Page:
Mar 282011
 

Seems that I am not the only one who is startled by Stata 11’s margins command, which does all sorts of amazing things. At a mere 50 pages (not counting the remarks on margins postestimation), the documentation is a little overwhelming, and there are just too many options. There are two separate issue that seem to confuse a lot of people (see this discussion on statalist on the then new margins command).

Marginal Effects at the Mean vs Average Marginal Effects

The first is that in the past when studying the implications from nonlinear (i.e. logit) models, many people including me used to analyse “marginal effects at the margin”. In short, this boils down to holding most  independent vars constant at their grand means/modes while plugging a range of hopefully relevant values for one or two focal variables into the equation.  This approach, which is known as analysing marginal effects at the mean, is easier to understand than to explain but can result in highly unrealistic scenarios if your independent variables are highly correlated (think of holding age constant while varying pensioner/non-pensioner status).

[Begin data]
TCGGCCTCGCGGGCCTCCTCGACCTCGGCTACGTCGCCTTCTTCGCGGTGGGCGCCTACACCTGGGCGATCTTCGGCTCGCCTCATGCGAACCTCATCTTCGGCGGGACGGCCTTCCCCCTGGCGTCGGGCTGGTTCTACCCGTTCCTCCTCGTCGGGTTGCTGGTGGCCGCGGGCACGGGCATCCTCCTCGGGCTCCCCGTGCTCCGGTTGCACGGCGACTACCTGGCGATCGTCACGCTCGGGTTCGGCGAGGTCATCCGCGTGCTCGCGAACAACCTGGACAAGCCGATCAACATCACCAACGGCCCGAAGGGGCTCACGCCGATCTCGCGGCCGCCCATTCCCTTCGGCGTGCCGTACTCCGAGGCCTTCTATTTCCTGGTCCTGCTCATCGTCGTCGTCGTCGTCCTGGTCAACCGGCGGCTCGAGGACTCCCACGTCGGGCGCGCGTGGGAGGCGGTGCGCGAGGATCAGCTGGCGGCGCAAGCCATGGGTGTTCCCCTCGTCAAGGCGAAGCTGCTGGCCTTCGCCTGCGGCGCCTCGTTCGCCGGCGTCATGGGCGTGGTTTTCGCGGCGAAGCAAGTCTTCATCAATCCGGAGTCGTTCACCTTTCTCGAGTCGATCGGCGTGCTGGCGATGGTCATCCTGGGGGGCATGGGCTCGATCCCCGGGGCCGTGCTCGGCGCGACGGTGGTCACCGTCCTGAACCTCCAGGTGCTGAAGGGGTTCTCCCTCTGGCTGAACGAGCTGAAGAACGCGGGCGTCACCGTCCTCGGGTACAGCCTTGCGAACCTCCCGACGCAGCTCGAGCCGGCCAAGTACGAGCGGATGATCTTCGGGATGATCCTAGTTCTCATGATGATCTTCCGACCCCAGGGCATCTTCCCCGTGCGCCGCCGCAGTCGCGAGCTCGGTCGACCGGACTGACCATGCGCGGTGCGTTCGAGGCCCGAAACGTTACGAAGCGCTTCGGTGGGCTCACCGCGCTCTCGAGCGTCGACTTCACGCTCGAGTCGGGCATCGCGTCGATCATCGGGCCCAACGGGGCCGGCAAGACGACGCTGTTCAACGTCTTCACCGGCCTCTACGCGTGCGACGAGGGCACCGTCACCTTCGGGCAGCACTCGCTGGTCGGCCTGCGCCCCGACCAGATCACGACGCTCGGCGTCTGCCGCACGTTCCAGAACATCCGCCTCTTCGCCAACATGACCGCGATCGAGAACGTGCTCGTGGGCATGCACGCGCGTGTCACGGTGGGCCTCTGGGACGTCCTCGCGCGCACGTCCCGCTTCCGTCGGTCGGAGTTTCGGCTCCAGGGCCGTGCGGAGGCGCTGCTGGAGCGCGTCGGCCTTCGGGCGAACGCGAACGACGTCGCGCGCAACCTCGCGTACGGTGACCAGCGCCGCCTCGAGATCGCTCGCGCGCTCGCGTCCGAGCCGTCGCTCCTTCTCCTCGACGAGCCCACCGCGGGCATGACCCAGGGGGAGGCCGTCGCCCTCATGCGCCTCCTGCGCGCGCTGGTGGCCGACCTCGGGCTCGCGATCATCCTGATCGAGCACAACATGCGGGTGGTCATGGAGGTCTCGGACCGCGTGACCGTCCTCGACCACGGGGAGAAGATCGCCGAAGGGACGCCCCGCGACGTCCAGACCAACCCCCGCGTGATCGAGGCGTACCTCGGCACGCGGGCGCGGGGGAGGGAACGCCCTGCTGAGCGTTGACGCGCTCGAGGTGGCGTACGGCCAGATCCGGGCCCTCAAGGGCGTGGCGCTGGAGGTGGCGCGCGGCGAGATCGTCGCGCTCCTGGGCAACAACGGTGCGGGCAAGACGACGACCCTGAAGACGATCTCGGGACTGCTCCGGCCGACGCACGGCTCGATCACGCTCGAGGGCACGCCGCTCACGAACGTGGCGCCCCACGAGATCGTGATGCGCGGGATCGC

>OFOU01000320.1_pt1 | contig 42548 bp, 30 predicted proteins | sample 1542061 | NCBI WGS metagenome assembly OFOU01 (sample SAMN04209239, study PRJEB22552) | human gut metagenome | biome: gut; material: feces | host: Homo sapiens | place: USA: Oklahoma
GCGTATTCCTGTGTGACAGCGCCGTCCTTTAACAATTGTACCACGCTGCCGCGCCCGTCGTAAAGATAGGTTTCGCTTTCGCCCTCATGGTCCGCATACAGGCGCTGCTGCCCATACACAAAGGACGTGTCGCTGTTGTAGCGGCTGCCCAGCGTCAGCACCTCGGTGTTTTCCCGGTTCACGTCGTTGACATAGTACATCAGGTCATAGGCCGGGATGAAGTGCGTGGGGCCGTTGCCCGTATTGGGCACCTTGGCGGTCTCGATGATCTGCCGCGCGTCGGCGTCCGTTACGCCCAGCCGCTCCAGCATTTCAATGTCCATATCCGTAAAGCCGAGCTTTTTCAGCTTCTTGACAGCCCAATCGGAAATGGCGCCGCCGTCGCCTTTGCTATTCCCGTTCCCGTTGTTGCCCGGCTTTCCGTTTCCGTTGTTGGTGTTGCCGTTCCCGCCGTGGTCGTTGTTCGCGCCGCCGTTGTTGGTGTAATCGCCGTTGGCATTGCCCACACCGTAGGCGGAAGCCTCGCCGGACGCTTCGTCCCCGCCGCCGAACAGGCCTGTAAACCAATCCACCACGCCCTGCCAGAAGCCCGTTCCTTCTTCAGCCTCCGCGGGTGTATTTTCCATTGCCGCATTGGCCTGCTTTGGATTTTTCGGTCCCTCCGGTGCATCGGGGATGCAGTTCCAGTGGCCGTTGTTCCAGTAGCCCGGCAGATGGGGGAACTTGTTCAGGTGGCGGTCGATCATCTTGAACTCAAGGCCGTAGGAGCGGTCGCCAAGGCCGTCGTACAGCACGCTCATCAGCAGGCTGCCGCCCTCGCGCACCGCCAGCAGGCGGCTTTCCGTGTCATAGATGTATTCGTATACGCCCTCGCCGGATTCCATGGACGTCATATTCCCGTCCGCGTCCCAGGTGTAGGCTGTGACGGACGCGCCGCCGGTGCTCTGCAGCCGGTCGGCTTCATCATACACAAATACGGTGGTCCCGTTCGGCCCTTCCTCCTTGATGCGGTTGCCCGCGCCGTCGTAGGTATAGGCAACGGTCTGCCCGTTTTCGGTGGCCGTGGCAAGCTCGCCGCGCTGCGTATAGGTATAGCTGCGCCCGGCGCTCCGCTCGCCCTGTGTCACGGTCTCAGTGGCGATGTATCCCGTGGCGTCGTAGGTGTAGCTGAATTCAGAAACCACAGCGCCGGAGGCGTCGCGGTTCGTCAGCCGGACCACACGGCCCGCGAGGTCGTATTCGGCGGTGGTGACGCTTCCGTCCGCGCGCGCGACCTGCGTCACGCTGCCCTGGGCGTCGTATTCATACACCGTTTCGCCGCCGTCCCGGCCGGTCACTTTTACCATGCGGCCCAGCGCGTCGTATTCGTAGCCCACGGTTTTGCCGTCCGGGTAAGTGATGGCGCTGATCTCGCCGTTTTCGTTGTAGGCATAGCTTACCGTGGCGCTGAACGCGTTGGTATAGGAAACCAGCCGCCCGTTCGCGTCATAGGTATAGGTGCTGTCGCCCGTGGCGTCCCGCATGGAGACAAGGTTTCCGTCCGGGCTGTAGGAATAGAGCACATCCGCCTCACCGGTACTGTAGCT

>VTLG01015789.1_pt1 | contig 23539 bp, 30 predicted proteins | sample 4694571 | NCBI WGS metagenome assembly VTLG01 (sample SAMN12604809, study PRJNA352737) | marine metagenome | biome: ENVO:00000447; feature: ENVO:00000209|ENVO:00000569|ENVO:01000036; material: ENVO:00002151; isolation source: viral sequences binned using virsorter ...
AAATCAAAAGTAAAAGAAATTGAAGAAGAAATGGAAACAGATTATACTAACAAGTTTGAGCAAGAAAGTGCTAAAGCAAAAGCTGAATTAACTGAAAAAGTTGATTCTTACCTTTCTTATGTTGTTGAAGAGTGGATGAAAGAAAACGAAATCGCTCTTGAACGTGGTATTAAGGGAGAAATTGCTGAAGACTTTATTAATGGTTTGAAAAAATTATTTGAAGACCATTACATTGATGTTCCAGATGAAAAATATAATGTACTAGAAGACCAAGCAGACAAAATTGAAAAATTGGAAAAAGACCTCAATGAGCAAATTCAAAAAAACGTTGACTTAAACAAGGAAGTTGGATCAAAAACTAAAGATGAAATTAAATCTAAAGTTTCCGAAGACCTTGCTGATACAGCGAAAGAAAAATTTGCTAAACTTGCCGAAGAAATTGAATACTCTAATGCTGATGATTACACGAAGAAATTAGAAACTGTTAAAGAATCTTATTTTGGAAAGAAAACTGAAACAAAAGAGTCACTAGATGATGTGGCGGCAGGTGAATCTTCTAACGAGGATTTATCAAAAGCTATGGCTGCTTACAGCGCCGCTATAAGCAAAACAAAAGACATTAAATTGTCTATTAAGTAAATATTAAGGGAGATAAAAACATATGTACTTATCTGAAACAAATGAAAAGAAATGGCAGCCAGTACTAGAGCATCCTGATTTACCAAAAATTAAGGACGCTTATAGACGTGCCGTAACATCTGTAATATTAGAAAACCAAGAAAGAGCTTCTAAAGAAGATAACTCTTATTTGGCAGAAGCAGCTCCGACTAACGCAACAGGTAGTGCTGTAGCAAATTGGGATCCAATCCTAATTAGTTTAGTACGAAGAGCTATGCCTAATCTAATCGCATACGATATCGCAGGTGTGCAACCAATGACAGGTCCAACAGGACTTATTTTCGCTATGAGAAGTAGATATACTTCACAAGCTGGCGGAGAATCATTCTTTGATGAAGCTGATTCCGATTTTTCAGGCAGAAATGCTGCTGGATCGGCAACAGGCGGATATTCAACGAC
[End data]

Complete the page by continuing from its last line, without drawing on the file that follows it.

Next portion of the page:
Therefore, looking at average marginal effects might make more sense. These are calculated by varying the focal variable while holding everything else at their variables. This is was the margins command does by default. Michael Norman Mitchell has a post that clearly illustrates the differences between the two approaches to the estimation of margins.   Moreover, there is an older article by Tamás Bartus on his margeff command that is also quite instructive.

Dubious Confidence Intervals

But one problem remains: margins uses a normal approximation for calculating confidence intervals. As a result, after estimating a model for categorical dependent variables, you might end up with a CI for your margins that includes zero, which obviously does not make much sense. Roger Newson seems to know how to get around this issue, but I haven’t tested this approach yet.